Have you ever started a new job and found yourself overwhelmed with new systems, new processes, and new information? Perhaps you work in a role that has a particularly steep learning curve?
In the Content Design team at the Office for National Statistics (ONS), we use a buddy system that pairs each new starter with a more experienced member of the team. This helps to bring new staff up to speed while also building relationships.
Once a buddy has been assigned to a new starter, they arrange to meet once a week. These meetings can be used to discuss any aspect of the new starter’s working life, from questions about the fine detail of the role to the more general experience of working for the organisation.
The new starter is also encouraged to make their buddy the first port of call for day-to-day questions throughout the week. This saves time for line managers as well as helping new starters to feel more comfortable because they are asking questions of a peer rather than asking someone senior to them.
Helena Cleverley and Anna Foley from the ONS’s Content Design team share their experiences of the buddy system.
Helena’s experience as a new starter
I remember the excitement and the nerves of my first day at the ONS. I was excited to join such a huge organisation and to find my place within it. It was a change of career, as well as a new job for me, and I had so much to figure out!
I spent my induction period working remotely (as many of us do), which made it feel more difficult because I couldn’t just lean over to a colleague and informally ask a quick question. I also really missed the human connection that I had in my old job. The days felt quite long and, at times, lonely. I met Anna a week into the induction process and it’s what changed my perception from feeling like a tiny, isolated part of a huge organisation, to feeling like an essential part of a great team.
Anna answered any question that I had about our team’s work. There was no question too small, too silly, or too obscure. Always kindly and calmly, she found the time to help me solve a problem, and she always made sure that I would be able to solve similar issues for myself in the future.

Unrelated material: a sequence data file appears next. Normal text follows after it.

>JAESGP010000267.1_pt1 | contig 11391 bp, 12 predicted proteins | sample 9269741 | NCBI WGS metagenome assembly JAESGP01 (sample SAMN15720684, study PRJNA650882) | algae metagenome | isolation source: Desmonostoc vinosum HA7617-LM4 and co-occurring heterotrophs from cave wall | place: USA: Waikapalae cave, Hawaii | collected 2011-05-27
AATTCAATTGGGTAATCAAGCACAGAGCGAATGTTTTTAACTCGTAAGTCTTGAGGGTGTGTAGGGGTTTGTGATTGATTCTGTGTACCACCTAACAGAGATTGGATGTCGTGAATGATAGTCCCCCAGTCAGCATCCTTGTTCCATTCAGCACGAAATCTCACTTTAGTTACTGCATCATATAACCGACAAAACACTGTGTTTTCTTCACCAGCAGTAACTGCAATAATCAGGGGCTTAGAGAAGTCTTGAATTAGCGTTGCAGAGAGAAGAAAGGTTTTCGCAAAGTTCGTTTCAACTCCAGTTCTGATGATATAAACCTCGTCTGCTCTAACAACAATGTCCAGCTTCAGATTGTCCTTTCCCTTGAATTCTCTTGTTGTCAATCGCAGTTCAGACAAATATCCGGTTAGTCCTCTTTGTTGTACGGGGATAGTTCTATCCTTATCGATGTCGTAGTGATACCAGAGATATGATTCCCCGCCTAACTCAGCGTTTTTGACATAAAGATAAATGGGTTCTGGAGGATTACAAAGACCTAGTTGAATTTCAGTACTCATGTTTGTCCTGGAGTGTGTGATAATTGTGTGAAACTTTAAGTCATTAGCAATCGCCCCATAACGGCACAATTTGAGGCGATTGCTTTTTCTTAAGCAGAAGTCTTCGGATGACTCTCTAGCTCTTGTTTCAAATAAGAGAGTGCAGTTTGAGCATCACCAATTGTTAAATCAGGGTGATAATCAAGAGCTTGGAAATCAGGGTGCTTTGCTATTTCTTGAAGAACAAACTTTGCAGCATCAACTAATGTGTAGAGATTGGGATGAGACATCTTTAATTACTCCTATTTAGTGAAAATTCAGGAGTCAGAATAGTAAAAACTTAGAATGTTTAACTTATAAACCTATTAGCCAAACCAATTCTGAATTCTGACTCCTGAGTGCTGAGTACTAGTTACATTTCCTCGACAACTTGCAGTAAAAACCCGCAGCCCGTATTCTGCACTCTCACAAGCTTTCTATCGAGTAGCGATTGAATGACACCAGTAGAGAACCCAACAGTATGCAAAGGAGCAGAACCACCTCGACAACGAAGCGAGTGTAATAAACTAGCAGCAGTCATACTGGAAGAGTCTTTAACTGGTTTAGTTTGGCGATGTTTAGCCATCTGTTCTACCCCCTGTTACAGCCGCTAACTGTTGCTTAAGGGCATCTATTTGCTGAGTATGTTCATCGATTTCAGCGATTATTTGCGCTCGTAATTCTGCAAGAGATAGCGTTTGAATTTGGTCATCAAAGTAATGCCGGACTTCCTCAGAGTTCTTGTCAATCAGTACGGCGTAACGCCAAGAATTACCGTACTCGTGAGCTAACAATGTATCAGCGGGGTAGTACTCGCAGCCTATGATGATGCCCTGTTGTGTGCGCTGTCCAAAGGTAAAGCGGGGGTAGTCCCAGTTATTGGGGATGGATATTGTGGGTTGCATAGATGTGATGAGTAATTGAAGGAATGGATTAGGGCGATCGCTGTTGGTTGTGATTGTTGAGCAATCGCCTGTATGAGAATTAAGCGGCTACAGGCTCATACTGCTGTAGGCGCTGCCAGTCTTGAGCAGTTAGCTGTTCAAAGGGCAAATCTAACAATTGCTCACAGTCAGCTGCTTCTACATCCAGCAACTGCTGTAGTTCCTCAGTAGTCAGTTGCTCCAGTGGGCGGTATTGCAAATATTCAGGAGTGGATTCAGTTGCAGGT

As the months have passed, we have moved from a traditional teacher-pupil relationship, (how do you do this?, where can I find that?) to a motivational, supportive and reciprocal partnership.
On my path to becoming a confident and established member of the team, it has been so helpful to have a companion. My buddy guided me through hundreds of new processes, helped me to understand content design as a discipline, and helped me to find my place in the ONS.
Most importantly, having a buddy immediately made me feel welcomed, supported and that my experience mattered. Would I recommend the buddy system to other departments? In a heartbeat.
Anna’s experience of supporting a new starter
I had been with the ONS for only a few months when I was asked to act as a buddy. Honestly, I was reluctant. I still felt new in the role and didn’t feel experienced enough to mentor someone else. I imagined that my buddy would have dozens of questions I wouldn’t be able to answer and that I would have to pass all the questions I received on to someone else.
It ended up being the other way round: talking through Helena’s questions and concerns showed me how much I had learnt. It felt great to be able to resolve her concerns and every time I was able to answer a question, I felt a bit more confident in my own knowledge. Now she is more experienced, I find myself learning from her every time we speak.
Try buddying in your team
Any team can benefit from using the buddy system. We believe that it improves collaboration, productivity and well-being in a team.
Buddying allows us to support new starters and to give them a positive and personal experience. It’s also a great opportunity for existing staff to build confidence and develop their mentoring and management skills.
Why not give buddying a try in your team or organisation?